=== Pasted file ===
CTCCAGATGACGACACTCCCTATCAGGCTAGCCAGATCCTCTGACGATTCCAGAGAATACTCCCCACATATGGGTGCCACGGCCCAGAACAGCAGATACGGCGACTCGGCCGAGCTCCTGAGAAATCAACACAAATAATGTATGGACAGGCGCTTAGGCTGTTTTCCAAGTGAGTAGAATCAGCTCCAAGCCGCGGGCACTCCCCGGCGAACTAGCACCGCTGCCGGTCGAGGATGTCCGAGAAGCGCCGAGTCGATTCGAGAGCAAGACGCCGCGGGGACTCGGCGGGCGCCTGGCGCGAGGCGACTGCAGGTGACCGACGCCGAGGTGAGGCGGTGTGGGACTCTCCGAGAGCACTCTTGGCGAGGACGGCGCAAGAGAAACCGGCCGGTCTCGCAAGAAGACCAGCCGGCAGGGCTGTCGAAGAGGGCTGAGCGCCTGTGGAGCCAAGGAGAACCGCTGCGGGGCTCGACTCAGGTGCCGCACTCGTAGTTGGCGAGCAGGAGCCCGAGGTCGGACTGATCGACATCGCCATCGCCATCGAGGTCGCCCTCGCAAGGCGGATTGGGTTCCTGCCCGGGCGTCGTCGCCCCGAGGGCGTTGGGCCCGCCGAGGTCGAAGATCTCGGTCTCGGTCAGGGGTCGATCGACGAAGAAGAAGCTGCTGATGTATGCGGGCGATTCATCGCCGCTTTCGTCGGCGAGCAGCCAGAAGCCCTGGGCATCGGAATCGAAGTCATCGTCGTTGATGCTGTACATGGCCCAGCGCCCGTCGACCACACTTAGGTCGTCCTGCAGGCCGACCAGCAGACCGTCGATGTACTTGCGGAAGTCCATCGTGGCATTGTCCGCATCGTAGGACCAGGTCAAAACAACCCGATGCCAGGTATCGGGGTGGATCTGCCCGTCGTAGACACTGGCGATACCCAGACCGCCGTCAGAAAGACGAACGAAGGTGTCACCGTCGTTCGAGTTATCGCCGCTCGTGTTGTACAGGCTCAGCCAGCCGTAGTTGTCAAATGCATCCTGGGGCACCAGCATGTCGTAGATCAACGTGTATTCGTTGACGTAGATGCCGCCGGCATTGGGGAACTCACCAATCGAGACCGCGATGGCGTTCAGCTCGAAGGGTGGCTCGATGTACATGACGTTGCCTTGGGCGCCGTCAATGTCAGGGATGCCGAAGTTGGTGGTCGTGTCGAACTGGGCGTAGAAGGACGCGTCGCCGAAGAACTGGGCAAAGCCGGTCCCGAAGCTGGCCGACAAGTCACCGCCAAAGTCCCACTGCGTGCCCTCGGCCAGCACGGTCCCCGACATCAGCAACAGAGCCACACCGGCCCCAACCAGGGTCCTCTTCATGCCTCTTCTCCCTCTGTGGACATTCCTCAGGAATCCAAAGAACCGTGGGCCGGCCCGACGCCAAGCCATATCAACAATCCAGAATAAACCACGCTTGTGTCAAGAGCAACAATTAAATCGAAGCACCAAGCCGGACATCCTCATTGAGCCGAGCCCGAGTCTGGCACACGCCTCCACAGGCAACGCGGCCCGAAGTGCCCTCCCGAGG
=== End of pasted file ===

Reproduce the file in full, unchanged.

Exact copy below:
CTCCAGATGACGACACTCCCTATCAGGCTAGCCAGATCCTCTGACGATTCCAGAGAATACTCCCCACATATGGGTGCCACGGCCCAGAACAGCAGATACGGCGACTCGGCCGAGCTCCTGAGAAATCAACACAAATAATGTATGGACAGGCGCTTAGGCTGTTTTCCAAGTGAGTAGAATCAGCTCCAAGCCGCGGGCACTCCCCGGCGAACTAGCACCGCTGCCGGTCGAGGATGTCCGAGAAGCGCCGAGTCGATTCGAGAGCAAGACGCCGCGGGGACTCGGCGGGCGCCTGGCGCGAGGCGACTGCAGGTGACCGACGCCGAGGTGAGGCGGTGTGGGACTCTCCGAGAGCACTCTTGGCGAGGACGGCGCAAGAGAAACCGGCCGGTCTCGCAAGAAGACCAGCCGGCAGGGCTGTCGAAGAGGGCTGAGCGCCTGTGGAGCCAAGGAGAACCGCTGCGGGGCTCGACTCAGGTGCCGCACTCGTAGTTGGCGAGCAGGAGCCCGAGGTCGGACTGATCGACATCGCCATCGCCATCGAGGTCGCCCTCGCAAGGCGGATTGGGTTCCTGCCCGGGCGTCGTCGCCCCGAGGGCGTTGGGCCCGCCGAGGTCGAAGATCTCGGTCTCGGTCAGGGGTCGATCGACGAAGAAGAAGCTGCTGATGTATGCGGGCGATTCATCGCCGCTTTCGTCGGCGAGCAGCCAGAAGCCCTGGGCATCGGAATCGAAGTCATCGTCGTTGATGCTGTACATGGCCCAGCGCCCGTCGACCACACTTAGGTCGTCCTGCAGGCCGACCAGCAGACCGTCGATGTACTTGCGGAAGTCCATCGTGGCATTGTCCGCATCGTAGGACCAGGTCAAAACAACCCGATGCCAGGTATCGGGGTGGATCTGCCCGTCGTAGACACTGGCGATACCCAGACCGCCGTCAGAAAGACGAACGAAGGTGTCACCGTCGTTCGAGTTATCGCCGCTCGTGTTGTACAGGCTCAGCCAGCCGTAGTTGTCAAATGCATCCTGGGGCACCAGCATGTCGTAGATCAACGTGTATTCGTTGACGTAGATGCCGCCGGCATTGGGGAACTCACCAATCGAGACCGCGATGGCGTTCAGCTCGAAGGGTGGCTCGATGTACATGACGTTGCCTTGGGCGCCGTCAATGTCAGGGATGCCGAAGTTGGTGGTCGTGTCGAACTGGGCGTAGAAGGACGCGTCGCCGAAGAACTGGGCAAAGCCGGTCCCGAAGCTGGCCGACAAGTCACCGCCAAAGTCCCACTGCGTGCCCTCGGCCAGCACGGTCCCCGACATCAGCAACAGAGCCACACCGGCCCCAACCAGGGTCCTCTTCATGCCTCTTCTCCCTCTGTGGACATTCCTCAGGAATCCAAAGAACCGTGGGCCGGCCCGACGCCAAGCCATATCAACAATCCAGAATAAACCACGCTTGTGTCAAGAGCAACAATTAAATCGAAGCACCAAGCCGGACATCCTCATTGAGCCGAGCCCGAGTCTGGCACACGCCTCCACAGGCAACGCGGCCCGAAGTGCCCTCCCGAGG